Friday, 24 January 2014

Friday Faves || Favourite Childhood Books

Friday Faves is a feature I'm trying to get rolling about your favourite (bookish) things! I love hearing people talk about their favourites! They get so excited and occasionally incoherent. It's such fun.

A list of all my planned topics so far is here. Feel free to link up if you get inspired (and suggest future ideas too!)

This week I'm getting nostalgic and talking about my favourite childhood books. To clarify, I'm going to write about books I read as a teen and younger. So literally books from my childhood. But feel free to interpret this however you'd like.

(Interesting aside: I did this list in reverse chronological order based on when I read them as a kid.)

 Everworld by KA Applegate ★★★★☆
David's life was pretty normal. School. Friends. Girlfriend. Actually, Senna was probably the oddest aspect of his life. She was beautiful. Smart. But there was something very different about her. Something strange.

And on the day it began, everything happened so quickly. One moment, Senna was with him. The next, she was swallowed up by the earth, her screams echoing from far, far away. David couldn't just let her go. Neither could the others. His friends and hers. So, they followed. And found themselves in a world they could have never imagined. 

Now they have to find Senna and get home without losing their lives. Or their minds. Or both...

This series was probably one of the most fondly remembered series of my young adult life. Recommended to me by my best friend in... 10th? grade, it was such a pleasure. Mythology, personal demons, parallel worlds... this series was fantastic. The books pictured above are the entire series and they cycle through different perspectives of the main cast of characters.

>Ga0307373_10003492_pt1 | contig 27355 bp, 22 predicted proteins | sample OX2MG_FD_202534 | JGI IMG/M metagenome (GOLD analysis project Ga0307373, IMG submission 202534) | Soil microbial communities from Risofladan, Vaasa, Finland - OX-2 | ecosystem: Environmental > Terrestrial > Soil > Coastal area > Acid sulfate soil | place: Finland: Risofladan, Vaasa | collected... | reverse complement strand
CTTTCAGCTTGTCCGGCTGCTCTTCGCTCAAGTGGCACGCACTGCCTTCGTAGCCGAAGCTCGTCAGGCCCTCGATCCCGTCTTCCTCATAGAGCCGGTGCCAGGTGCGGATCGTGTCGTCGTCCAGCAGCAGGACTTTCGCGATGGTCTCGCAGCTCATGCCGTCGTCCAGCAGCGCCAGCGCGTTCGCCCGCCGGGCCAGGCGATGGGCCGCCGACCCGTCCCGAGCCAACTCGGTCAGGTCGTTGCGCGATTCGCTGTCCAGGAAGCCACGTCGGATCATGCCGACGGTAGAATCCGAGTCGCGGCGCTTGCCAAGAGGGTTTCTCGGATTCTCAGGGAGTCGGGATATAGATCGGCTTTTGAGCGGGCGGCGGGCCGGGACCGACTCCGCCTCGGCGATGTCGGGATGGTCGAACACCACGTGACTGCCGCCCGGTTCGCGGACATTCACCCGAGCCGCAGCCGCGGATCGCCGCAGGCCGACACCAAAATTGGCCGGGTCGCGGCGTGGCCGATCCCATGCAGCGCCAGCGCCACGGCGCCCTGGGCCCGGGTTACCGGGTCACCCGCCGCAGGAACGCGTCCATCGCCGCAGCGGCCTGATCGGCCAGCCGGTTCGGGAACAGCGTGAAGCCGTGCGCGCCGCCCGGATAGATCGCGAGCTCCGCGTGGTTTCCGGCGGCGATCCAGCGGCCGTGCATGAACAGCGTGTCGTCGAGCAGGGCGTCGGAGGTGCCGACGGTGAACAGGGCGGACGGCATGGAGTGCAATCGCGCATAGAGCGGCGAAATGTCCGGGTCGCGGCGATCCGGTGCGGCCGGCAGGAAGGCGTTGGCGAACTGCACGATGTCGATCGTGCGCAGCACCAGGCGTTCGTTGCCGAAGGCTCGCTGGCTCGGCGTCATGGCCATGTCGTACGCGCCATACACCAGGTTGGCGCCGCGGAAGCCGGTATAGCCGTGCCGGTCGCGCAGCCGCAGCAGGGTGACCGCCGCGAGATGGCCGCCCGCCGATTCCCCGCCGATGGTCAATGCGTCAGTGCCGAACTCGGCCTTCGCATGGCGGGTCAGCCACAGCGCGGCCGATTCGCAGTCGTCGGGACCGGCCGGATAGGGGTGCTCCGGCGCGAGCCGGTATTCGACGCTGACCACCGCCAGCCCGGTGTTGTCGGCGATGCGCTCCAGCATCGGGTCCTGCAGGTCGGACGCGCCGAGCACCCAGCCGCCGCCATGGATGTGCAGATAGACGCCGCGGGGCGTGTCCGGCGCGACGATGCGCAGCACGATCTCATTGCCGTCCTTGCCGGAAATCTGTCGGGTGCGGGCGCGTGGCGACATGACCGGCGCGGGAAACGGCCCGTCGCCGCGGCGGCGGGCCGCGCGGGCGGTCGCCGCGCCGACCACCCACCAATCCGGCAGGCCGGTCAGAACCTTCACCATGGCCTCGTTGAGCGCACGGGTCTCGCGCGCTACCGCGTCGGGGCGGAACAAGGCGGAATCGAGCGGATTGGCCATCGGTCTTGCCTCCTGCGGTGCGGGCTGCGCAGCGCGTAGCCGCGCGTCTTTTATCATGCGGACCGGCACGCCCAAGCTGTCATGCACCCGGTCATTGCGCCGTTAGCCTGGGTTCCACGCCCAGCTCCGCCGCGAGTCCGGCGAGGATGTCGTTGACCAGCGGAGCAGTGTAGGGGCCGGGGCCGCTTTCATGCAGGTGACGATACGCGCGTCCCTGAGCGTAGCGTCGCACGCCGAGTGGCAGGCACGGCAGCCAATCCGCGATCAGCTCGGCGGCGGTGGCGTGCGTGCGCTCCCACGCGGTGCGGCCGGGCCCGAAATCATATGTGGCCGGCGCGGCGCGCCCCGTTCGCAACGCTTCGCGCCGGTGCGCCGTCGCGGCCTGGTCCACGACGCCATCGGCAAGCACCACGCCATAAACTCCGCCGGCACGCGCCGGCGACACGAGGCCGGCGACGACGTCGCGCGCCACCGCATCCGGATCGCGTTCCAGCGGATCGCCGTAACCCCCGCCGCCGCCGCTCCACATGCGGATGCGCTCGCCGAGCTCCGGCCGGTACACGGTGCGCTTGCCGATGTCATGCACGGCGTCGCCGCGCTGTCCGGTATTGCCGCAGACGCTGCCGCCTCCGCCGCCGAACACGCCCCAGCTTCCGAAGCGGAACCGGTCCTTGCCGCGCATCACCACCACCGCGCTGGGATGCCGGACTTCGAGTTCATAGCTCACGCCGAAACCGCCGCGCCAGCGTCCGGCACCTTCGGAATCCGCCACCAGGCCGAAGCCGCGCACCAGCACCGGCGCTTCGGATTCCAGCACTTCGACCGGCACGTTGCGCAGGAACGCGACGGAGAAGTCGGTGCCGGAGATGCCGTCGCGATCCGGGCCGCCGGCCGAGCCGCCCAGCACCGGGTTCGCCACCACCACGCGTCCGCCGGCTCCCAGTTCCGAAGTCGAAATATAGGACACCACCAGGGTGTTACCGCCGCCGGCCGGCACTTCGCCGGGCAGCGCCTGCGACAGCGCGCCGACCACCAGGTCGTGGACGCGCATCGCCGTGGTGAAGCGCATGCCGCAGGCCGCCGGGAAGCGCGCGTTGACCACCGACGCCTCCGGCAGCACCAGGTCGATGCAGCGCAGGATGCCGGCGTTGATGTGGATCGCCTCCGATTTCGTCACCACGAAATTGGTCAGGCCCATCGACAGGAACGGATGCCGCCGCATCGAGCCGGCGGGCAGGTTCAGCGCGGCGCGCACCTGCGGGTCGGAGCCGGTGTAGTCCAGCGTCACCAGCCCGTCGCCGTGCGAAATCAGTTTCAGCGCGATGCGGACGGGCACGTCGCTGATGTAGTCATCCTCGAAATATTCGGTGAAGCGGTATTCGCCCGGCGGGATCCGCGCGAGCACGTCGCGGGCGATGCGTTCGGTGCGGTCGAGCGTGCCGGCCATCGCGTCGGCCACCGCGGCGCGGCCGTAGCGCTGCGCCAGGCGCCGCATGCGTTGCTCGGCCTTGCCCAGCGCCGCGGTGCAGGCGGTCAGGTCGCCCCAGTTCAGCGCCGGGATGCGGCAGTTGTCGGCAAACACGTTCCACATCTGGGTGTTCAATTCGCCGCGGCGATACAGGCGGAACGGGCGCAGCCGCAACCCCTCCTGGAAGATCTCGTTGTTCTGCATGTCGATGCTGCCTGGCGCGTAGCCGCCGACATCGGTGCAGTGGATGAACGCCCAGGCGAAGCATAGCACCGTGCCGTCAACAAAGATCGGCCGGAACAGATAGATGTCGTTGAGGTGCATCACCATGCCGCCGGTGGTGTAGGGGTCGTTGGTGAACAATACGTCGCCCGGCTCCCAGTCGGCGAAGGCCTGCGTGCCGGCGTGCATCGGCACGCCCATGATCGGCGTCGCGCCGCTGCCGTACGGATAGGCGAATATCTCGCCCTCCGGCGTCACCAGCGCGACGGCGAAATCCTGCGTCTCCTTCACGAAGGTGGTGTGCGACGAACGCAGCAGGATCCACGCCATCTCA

I feel like I ought to do the "If you liked Percy Jackson...." schtick here, because they're not that dissimilar. But really, if you love mythology and ensemble casts, check this out.

 Harry Potter & the Prisoner of Azkaban by JK Rowling ★★★★★
Harry Potter is lucky to reach the age of thirteen, since he has already survived the murderous attacks of the feared Dark Lord on more than one occasion. But his hopes for a quiet term concentrating on Quidditch are dashed when a maniacal mass-murderer escapes from Azkaban, pursued by the soul-sucking Dementors who guard the prison. It's assumed that Hogwarts is the safest place for Harry to be. But is it a coincidence that he can feel eyes watching him in the dark, and should he be taking Professor Trelawney's ghoulish predictions seriously?

I almost feel like I don't need to explain this. Except I totally do.

This is my favourite Harry Potter book, you guys. (Remember, I bailed after OotP, so keep that in mind too.)

This is almost 100% because my love for Remus and Sirius is ridiculous. They are two of my favourite characters in the entire series. And the backstory and plot twist and reconciliation in this book just. Ugh. Happy sighs. (Sirius' absurd death is likely also responsible for my abandoning ship on this series, but I'll own up to that.)

Sighs. This book.

 Animorphs by KA Applegate ★★★★☆